Apps + games

That's right: developers. Apple TV is now a platform and tvOS can run apps just like iOS and watchOS. Like the systems themselves, they're nearly identical when it comes to frameworks but different when it comes to interfaces. Apple TV apps are meant for the Apple TV.

Unlike watchOS, they're also apps unto themselves. There's an App Store directly on the Apple TV, and that's where you download them from. The benefits of being plugged into AC power and having lots of resources available. Well, relatively speaking. There's 2 GB of RAM inside and 32 GB or 64 GB options of storage.

I haven't had a chance to look into it yet, but it sounds like native games won't be able to use a ton of that space, though, and will have to rely heavily on on-demand resources (part of iOS 9 app thinning) to dynamically add and remove content like levels, cut scenes, tutorials, etc. from the cloud.

No 4K

That all runs on an Apple A8 processor. That's probably to keep costs down relative to an Apple A9, and because pushing around 1080p, especially with Metal and Apple's other graphics technologies, doesn't even require an Apple A8X.

Since there's no iTunes 4K yet, 2160p vs. UHD is still annoying, high dynamic range still needs to be considered, and a lot of people lack the bandwidth needed to stream 4K consistently, that Apple doesn't have a 4K story isn't surprising. It is disappointing from a video enthusiast perspective, however, and in terms of future-proofing the platform.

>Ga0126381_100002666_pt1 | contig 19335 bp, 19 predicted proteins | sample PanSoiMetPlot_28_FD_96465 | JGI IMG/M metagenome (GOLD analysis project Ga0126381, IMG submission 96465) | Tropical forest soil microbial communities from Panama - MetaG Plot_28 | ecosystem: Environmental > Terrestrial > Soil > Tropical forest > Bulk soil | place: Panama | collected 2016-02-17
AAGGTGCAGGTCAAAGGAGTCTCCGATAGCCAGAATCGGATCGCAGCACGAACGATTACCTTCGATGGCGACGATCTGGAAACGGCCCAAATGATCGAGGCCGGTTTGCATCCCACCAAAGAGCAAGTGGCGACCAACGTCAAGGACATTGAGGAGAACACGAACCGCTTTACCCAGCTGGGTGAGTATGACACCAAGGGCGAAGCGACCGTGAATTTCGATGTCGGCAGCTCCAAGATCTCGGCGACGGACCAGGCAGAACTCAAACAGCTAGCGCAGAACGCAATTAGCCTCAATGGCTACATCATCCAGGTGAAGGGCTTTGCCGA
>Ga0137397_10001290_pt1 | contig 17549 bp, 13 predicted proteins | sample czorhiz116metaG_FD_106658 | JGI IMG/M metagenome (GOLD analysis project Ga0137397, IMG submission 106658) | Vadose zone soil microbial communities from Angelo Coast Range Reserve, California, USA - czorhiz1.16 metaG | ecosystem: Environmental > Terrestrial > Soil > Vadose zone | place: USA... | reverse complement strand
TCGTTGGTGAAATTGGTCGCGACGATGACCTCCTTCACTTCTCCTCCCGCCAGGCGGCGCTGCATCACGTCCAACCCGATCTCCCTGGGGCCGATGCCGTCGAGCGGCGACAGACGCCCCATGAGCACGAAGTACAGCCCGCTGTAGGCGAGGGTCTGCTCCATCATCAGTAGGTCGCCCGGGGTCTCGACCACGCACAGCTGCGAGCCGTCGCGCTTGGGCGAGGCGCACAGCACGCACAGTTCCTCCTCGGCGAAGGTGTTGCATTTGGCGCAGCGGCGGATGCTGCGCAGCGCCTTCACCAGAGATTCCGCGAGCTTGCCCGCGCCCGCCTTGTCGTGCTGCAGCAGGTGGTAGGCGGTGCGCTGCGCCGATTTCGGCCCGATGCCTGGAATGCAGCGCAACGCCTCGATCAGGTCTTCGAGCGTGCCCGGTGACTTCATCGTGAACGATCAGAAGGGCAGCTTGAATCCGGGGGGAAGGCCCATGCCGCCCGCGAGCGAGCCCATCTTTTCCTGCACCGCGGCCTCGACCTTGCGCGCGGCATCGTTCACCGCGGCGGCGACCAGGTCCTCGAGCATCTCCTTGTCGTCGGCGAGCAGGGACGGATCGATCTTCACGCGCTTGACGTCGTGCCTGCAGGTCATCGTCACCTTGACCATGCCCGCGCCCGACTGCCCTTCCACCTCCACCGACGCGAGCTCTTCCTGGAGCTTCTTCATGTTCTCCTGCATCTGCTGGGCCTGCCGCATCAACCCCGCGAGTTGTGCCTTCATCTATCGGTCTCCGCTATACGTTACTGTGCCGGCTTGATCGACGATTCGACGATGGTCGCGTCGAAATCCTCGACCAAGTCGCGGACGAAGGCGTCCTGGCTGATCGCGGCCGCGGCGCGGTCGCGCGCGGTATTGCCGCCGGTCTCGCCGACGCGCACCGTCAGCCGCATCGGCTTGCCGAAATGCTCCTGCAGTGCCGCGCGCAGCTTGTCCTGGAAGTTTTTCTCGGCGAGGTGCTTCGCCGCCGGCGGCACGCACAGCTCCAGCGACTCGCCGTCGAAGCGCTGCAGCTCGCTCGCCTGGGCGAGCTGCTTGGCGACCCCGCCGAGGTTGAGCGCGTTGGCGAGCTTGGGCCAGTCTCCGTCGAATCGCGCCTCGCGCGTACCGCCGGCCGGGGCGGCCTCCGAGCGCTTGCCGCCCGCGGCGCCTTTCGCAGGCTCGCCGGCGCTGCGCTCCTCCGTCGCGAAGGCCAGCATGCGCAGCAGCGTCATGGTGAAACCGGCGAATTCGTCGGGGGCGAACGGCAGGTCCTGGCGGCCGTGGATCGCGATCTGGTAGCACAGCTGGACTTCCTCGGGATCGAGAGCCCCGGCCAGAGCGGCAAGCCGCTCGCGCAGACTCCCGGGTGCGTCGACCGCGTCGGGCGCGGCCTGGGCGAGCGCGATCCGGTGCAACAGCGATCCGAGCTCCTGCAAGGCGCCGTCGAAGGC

Siri on the Apple TV is amazing. The sequential inference works incredibly well to find content, letting you ask for something broad then narrow it down, shift it around, and find exactly what you want. Natural language means you can find things like guest stars in specific TV episodes not only easily but intuitively. Likewise control. "What did she say?" jumping you back several seconds and adding subtitles is genius.

So is requiring a button push to invoke Siri. It means you won't accidentally activate your TV when you mean to activate your watch, phone, or tablet, and it means the Siri remote gets terrific battery life. It also means you never have to worry about Apple eavesdropping on you in your living room. That's huge for privacy. Siri isn't listening unless you explicitly want it to be.


The Apple TV isn't shipping until October, and I only got to spend about 30 minutes in the various demo areas, but I like what I saw. When it ships, following on the new iPod touch in July, it'll mean our long iTunes device drought will finally be over.

And now that Apple TV is a platform, iTunes will need to keep the updates coming. That's the best news of all.

Rene Ritchie

Rene Ritchie is one of the most respected Apple analysts in the business, reaching a combined audience of over 40 million readers a month. His YouTube channel, Vector, has over 90 thousand subscribers and 14 million views and his podcasts, including Debug, have been downloaded over 20 million times. He also regularly co-hosts MacBreak Weekly for the TWiT network and co-hosted CES Live! and Talk Mobile. Based in Montreal, Rene is a former director of product marketing, web developer, and graphic designer. He's authored several books and appeared on numerous television and radio segments to discuss Apple and the technology industry. When not working, he likes to cook, grapple, and spend time with his friends and family.